Objective: Recent years have seen a considerable wealth of studies conducted on the potential usefulness of telomerase determination in diagnosis, prognosis and targeted cancer therapy. The frequently used Telomeric Repeat Amplification Protocol assay suffers from some drawbacks, the most important being the rate of false positives. In situ analysis using well characterised antibodies directed against the human telomerase reverse transcriptase (hTERT) would therefore appear to be important to morphologically identify the nature of telomerase positive cells. Methods: We performed immunostaining in a series of cultured cells and in normal, preneoplastic and tumour tissues from different organs using a monoclonal antibody directed against the catalytic subunit of telomerase. Results: Immunoreactivity was not observed in perennial cells of terminally differentiated cardiac and skeletal muscular tissues or in small pyramidal cells of the cerebral cortex. Conversely, it was found in other normal somatic tissues as well as in precancerous lesions and in all tumour histotypes. Conclusions: Immunohistochemistry with a well characterised hTERT-specific monoclonal antibody permitted the identification of hTERT immunopositive cells in normal somatic tissues. Whether hTERT protein detected by immunostaining with hTERT-specific Tel 3 36-10 antibody is actually the degraded form of the protein that retains hTERT antigenicity but not enzymatic function, or whether it represents the real, potentially functional catalytic subunit of the enzyme, immunohistochemistry would not seem to represent a useful tool to investigate the role of telomerase and the mechanisms involved in its regulation.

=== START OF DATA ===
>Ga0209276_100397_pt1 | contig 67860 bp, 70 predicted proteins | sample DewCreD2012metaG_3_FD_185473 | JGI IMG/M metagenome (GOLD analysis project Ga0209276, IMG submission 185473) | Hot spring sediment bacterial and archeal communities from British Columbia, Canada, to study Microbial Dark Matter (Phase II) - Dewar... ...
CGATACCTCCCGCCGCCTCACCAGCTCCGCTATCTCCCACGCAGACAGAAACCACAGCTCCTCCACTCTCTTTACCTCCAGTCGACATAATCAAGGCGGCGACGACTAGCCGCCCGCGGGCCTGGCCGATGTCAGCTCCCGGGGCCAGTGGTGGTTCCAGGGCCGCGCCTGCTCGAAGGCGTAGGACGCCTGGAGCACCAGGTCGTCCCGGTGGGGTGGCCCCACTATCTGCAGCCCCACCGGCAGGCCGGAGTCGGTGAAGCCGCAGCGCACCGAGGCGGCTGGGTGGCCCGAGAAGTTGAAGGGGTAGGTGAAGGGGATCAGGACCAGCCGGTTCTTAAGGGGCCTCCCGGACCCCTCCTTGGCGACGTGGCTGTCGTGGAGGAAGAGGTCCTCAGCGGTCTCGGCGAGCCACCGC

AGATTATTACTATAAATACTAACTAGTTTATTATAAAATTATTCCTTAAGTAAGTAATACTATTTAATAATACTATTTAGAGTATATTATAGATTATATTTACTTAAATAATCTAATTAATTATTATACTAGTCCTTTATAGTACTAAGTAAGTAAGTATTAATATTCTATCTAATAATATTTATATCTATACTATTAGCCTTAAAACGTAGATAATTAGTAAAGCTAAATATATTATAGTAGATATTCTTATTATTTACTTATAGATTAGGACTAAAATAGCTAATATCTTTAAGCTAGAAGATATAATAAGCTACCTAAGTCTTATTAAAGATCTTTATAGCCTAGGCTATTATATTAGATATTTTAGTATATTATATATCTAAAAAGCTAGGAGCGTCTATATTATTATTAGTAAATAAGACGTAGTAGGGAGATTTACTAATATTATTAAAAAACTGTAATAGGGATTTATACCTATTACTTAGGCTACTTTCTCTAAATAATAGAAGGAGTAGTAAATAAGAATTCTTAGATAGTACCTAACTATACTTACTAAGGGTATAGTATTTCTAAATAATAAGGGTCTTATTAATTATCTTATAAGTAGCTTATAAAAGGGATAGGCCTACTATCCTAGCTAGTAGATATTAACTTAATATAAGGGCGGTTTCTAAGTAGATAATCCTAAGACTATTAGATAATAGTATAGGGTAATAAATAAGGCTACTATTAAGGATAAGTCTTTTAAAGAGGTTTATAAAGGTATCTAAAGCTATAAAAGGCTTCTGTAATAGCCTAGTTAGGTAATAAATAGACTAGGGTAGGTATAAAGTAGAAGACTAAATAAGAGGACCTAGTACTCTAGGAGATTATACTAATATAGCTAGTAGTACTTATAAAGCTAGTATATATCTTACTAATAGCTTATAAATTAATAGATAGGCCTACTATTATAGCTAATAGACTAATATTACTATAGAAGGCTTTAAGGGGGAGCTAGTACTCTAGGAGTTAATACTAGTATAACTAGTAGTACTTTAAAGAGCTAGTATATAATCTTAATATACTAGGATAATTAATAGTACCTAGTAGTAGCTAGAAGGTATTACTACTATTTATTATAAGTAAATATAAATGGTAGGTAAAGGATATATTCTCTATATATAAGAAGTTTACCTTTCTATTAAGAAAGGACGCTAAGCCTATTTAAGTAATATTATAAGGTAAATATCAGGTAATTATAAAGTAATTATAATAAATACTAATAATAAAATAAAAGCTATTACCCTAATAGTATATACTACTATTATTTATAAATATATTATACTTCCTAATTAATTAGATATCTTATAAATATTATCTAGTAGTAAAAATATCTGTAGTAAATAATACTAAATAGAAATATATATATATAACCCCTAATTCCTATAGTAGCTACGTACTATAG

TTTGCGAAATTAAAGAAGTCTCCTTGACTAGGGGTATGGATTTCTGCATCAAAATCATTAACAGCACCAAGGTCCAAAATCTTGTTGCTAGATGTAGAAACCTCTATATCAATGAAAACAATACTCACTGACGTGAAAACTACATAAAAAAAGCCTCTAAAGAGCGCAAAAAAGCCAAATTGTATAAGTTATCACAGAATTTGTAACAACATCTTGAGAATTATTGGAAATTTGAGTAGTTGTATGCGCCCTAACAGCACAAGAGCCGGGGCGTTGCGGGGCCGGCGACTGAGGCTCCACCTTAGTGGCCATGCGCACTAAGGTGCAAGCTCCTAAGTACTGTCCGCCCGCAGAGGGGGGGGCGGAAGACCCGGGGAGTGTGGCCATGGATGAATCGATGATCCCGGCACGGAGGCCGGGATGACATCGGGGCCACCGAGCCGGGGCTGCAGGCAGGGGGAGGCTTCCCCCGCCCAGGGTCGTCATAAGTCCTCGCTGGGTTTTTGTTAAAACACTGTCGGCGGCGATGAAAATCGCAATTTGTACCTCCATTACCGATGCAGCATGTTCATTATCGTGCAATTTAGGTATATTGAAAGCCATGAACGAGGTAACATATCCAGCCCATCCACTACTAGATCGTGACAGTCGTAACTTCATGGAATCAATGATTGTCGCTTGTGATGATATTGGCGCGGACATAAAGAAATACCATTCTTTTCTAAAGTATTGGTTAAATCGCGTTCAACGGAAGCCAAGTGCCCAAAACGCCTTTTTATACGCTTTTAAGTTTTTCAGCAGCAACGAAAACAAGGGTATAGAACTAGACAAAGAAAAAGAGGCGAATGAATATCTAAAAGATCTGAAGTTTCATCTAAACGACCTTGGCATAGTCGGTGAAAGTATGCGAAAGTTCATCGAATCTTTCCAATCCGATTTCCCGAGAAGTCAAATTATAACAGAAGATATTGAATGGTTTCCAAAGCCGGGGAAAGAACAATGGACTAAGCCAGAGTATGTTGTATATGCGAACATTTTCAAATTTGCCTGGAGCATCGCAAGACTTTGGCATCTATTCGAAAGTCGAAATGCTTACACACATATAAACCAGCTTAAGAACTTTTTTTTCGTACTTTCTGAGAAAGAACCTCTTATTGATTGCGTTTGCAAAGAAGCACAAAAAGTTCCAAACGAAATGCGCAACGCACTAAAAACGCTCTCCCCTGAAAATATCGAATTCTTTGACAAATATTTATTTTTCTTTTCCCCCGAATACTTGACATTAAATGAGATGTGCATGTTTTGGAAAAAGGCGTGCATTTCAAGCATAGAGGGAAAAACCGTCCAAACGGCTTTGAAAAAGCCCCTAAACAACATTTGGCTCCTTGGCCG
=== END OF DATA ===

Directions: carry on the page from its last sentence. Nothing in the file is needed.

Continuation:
|Number of pages||7|
|Publication status||Published - 2005|
- hTERT immunohistochemical expression
- Normal and tumour tissue
ASJC Scopus subject areas
- Cell Biology
- Pathology and Forensic Medicine